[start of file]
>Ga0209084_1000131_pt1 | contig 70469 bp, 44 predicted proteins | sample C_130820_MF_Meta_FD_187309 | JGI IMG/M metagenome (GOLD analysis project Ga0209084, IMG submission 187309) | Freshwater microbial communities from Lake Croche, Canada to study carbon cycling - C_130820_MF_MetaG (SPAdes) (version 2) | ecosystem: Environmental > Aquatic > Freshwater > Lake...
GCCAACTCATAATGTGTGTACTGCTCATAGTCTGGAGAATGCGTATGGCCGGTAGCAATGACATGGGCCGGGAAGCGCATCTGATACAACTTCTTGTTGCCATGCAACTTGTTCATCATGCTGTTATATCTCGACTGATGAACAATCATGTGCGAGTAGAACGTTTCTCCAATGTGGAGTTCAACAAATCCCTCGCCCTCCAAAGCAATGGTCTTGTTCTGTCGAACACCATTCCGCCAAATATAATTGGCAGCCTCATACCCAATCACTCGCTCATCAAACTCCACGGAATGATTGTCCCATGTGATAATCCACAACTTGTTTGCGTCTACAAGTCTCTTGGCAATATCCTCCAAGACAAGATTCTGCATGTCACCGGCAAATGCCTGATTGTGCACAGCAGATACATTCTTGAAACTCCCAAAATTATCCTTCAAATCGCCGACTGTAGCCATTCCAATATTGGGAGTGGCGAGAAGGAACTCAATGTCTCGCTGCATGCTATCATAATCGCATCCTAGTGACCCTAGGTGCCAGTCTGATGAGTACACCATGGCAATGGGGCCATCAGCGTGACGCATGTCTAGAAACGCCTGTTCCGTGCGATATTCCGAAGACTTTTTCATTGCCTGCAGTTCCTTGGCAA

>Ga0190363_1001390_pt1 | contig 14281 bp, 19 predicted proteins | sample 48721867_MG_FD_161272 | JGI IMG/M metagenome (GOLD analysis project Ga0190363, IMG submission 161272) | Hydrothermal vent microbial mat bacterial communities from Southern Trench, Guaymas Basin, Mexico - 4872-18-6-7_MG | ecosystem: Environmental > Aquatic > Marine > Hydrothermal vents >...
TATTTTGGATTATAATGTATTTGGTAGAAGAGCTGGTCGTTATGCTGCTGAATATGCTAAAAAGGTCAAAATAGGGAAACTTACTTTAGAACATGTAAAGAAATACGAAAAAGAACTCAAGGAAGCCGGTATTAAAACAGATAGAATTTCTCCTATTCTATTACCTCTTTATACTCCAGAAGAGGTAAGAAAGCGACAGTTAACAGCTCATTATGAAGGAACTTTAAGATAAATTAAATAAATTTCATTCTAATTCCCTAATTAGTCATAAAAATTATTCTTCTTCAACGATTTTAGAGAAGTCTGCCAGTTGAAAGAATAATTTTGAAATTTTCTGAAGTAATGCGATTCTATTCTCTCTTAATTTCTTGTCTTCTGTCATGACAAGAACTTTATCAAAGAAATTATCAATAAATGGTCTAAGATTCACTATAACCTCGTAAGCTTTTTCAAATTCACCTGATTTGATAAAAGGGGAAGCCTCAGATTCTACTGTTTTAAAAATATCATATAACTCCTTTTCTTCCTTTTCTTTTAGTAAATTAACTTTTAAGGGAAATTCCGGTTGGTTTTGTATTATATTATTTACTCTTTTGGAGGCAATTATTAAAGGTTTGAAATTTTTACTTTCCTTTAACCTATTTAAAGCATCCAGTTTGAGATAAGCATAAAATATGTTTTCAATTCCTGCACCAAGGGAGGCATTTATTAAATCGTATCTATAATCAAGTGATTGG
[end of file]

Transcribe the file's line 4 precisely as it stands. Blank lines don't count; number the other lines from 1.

TATTTTGGATTATAATGTATTTGGTAGAAGAGCTGGTCGTTATGCTGCTGAATATGCTAAAAAGGTCAAAATAGGGAAACTTACTTTAGAACATGTAAAGAAATACGAAAAAGAACTCAAGGAAGCCGGTATTAAAACAGATAGAATTTCTCCTATTCTATTACCTCTTTATACTCCAGAAGAGGTAAGAAAGCGACAGTTAACAGCTCATTATGAAGGAACTTTAAGATAAATTAAATAAATTTCATTCTAATTCCCTAATTAGTCATAAAAATTATTCTTCTTCAACGATTTTAGAGAAGTCTGCCAGTTGAAAGAATAATTTTGAAATTTTCTGAAGTAATGCGATTCTATTCTCTCTTAATTTCTTGTCTTCTGTCATGACAAGAACTTTATCAAAGAAATTATCAATAAATGGTCTAAGATTCACTATAACCTCGTAAGCTTTTTCAAATTCACCTGATTTGATAAAAGGGGAAGCCTCAGATTCTACTGTTTTAAAAATATCATATAACTCCTTTTCTTCCTTTTCTTTTAGTAAATTAACTTTTAAGGGAAATTCCGGTTGGTTTTGTATTATATTATTTACTCTTTTGGAGGCAATTATTAAAGGTTTGAAATTTTTACTTTCCTTTAACCTATTTAAAGCATCCAGTTTGAGATAAGCATAAAATATGTTTTCAATTCCTGCACCAAGGGAGGCATTTATTAAATCGTATCTATAATCAAGTGATTGG